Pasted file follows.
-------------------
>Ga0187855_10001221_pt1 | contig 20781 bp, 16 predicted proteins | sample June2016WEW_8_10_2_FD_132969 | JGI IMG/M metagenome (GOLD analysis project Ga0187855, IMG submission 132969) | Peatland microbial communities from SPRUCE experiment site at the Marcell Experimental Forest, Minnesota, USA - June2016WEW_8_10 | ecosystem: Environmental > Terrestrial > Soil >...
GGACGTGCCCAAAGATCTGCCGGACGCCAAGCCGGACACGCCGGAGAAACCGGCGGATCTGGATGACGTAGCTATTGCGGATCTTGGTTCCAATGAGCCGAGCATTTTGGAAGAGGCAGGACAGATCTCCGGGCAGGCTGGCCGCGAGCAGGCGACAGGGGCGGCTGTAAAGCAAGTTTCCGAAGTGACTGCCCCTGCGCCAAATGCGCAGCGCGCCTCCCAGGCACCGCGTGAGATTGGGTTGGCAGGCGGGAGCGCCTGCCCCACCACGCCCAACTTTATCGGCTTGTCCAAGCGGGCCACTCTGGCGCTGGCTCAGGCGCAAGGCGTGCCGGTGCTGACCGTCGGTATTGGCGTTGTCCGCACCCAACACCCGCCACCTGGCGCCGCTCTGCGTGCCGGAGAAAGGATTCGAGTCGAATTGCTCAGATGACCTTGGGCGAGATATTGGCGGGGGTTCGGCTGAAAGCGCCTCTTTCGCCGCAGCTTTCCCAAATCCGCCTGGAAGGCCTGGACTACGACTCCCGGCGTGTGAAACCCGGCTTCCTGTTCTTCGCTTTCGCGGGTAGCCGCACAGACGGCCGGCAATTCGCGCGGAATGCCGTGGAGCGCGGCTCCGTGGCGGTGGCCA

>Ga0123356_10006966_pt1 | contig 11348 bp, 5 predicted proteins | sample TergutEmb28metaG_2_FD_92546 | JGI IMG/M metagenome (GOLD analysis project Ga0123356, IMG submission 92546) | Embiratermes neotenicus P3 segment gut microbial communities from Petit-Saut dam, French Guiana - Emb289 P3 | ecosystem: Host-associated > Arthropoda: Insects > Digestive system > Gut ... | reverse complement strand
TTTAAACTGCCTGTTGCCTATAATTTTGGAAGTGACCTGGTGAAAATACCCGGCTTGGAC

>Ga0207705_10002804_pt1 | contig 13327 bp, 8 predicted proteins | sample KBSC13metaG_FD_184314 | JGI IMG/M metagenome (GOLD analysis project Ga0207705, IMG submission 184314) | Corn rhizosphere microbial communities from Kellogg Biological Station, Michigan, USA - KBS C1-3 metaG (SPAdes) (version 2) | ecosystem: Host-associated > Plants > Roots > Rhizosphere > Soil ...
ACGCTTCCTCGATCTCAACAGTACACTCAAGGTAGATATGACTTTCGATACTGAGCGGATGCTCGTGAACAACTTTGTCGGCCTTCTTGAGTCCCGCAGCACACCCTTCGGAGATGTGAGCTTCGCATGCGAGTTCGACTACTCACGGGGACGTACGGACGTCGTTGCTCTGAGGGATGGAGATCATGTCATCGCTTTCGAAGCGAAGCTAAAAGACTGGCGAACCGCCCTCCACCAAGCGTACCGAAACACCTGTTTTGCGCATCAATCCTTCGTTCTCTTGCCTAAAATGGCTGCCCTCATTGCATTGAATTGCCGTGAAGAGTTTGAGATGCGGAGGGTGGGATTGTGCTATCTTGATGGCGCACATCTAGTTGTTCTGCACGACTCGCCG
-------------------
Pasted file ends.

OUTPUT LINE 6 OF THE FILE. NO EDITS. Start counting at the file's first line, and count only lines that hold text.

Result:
ACGCTTCCTCGATCTCAACAGTACACTCAAGGTAGATATGACTTTCGATACTGAGCGGATGCTCGTGAACAACTTTGTCGGCCTTCTTGAGTCCCGCAGCACACCCTTCGGAGATGTGAGCTTCGCATGCGAGTTCGACTACTCACGGGGACGTACGGACGTCGTTGCTCTGAGGGATGGAGATCATGTCATCGCTTTCGAAGCGAAGCTAAAAGACTGGCGAACCGCCCTCCACCAAGCGTACCGAAACACCTGTTTTGCGCATCAATCCTTCGTTCTCTTGCCTAAAATGGCTGCCCTCATTGCATTGAATTGCCGTGAAGAGTTTGAGATGCGGAGGGTGGGATTGTGCTATCTTGATGGCGCACATCTAGTTGTTCTGCACGACTCGCCG